Study Design. A biomechanical cadaver study to assess the effect of various tapping diameters on thoracic pedicle screw insertional torque.
Summary of Background Data. Thoracic pedicle screws are now commonly used for deformity and nondeformity cases. The optimal insertion techniques, however, have not been determined.
Purpose. To investigate the effect of various tapping techniques before insertion of thoracic pedicle screws in terms of maximal insertional torque (MIT) or screw pullout.
Materials and Methods. Thirty-four fresh cadaveric thoracic vertebrae were harvested and evaluated with dual-energy radiograph absorptiometry (DEXA) to assess bone mineral density (BMD). Twenty-three matched, fixed-head, 5.0-mm pedicle screws (group 1) were placed using the straight-forward (ST) trajectory (paralleling the endplate) at various thoracic levels after random side selection using either line-to-line tapping (5.0-mm tap) or 1-mm undertapping (4.0-mm tap) under direct and fluoroscopic visualization. After this, 11 matched 5.0-mm pedicle screws (group 2) were placed comparing undertapping by 0.5 mm (4.5-mm tap) with 1 mm undertapping (4.0-mm tap). MIT was recorded for each screw revolution with a digital torque wrench.
Results. BMD averaged 0.732 g/cm2 (0.620–0.884 g/cm2) for group 1, and 614 g/cm2 (0.533–0.697 g/cm2) for group 2. In group 1, the average MIT was 0.153 ± 0.009 (SE) Nm for line-to-line tapping and 0.295 ± 0.021 (SE) Nm for 1-mm undertapping, a 93% increase in MIT (P < 0.0005). In group 2, the average MIT was 0.138 ± 0.009 (SE) Nm for 0.5 mm undertapping and 0.202 ± 0.018 (SE) Nm for undertapping by 1 mm, a 47% increase in MIT (P = 0.03). BMD correlated with undertapping by 1 mm in group 1 (P < 0.0005), but not with undertapping by 0.5 mm (P = 0.087), although there appeared to be a trend in osteoporotic specimens. There were no noted differences in MIT between thoracic regions/levels, despite small differences in thoracic pedicle widths (P = 0.193).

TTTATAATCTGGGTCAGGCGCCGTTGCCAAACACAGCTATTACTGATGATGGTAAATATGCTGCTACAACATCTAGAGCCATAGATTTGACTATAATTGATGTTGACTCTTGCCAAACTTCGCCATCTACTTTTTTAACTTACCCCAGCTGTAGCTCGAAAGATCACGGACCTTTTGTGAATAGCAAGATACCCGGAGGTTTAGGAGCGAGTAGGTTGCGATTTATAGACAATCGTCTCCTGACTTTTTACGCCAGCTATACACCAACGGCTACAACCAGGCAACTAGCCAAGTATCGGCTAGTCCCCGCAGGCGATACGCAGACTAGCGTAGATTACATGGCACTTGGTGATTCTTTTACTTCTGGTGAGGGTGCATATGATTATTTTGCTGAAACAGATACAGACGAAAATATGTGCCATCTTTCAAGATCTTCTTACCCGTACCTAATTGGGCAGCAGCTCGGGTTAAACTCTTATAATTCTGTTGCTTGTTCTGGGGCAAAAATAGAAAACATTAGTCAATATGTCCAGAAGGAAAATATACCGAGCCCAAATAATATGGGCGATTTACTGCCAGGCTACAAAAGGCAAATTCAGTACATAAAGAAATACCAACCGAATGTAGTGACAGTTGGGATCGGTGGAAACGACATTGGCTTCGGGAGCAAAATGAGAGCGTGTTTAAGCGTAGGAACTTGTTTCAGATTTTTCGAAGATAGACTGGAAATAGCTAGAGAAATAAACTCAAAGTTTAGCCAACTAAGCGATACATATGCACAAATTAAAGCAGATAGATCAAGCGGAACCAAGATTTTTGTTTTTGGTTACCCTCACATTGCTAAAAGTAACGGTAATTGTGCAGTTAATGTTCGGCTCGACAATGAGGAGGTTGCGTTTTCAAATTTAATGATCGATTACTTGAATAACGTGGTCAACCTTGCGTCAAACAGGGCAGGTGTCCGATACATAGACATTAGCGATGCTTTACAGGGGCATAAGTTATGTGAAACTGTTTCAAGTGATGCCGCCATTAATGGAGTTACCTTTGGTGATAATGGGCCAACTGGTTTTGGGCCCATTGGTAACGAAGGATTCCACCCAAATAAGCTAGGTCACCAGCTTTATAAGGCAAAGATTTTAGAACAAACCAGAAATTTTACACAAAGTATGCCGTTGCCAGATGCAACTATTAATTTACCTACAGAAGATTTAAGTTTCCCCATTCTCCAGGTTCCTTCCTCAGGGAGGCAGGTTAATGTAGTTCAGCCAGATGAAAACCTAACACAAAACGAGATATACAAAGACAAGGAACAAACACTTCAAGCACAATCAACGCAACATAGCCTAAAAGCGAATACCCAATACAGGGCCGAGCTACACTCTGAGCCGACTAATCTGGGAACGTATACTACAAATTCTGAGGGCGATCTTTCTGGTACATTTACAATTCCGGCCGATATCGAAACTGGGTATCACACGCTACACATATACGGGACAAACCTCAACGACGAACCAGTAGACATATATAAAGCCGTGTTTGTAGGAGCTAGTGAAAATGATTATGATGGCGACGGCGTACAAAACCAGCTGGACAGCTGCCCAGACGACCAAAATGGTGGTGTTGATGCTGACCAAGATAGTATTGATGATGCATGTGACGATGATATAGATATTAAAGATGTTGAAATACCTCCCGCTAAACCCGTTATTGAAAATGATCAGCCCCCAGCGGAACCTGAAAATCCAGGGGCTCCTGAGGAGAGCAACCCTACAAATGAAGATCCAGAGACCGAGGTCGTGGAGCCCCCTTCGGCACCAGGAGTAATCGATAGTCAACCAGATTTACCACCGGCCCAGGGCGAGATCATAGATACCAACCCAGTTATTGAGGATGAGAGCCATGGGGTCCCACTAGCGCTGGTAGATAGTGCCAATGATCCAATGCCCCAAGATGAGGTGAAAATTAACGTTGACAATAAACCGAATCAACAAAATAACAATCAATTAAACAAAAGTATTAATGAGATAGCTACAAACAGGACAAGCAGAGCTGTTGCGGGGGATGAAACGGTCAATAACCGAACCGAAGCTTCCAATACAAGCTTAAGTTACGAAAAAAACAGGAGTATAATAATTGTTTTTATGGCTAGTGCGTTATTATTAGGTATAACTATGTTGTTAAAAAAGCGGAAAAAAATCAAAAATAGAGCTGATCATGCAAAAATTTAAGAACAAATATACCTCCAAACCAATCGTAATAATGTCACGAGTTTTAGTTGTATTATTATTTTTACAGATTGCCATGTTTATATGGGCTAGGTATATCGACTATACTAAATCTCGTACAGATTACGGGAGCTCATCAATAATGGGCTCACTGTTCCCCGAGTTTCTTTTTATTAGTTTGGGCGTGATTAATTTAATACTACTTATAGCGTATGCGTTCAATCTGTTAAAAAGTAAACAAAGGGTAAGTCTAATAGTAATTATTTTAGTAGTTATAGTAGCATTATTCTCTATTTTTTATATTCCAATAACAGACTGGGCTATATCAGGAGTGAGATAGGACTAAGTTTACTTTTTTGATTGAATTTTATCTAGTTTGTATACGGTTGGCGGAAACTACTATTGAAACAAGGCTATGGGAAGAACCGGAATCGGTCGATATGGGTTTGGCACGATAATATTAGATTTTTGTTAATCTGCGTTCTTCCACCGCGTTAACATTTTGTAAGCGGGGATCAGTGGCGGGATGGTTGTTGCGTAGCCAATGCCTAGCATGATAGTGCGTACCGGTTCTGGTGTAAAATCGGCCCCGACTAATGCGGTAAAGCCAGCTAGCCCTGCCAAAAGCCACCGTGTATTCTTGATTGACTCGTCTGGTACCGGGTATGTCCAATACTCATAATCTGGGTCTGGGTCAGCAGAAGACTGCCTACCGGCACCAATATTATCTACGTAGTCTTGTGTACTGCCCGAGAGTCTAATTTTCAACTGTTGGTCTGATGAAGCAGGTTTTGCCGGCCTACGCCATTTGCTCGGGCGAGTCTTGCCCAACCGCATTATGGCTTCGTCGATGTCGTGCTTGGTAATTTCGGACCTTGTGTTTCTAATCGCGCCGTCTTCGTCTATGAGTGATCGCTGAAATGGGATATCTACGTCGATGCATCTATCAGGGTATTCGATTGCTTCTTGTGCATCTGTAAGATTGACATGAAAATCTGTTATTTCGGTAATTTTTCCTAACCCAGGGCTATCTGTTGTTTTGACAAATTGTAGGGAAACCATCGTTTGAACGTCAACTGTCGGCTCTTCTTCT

Discussion and Conclusion. Undertapping the thoracic pedicle by 1-mm increases MIT by 47% (P = 0.03) when compared with undertapping by 0.5 mm, and by 93% (P < 0.0005) when compared with tapping line-to-line.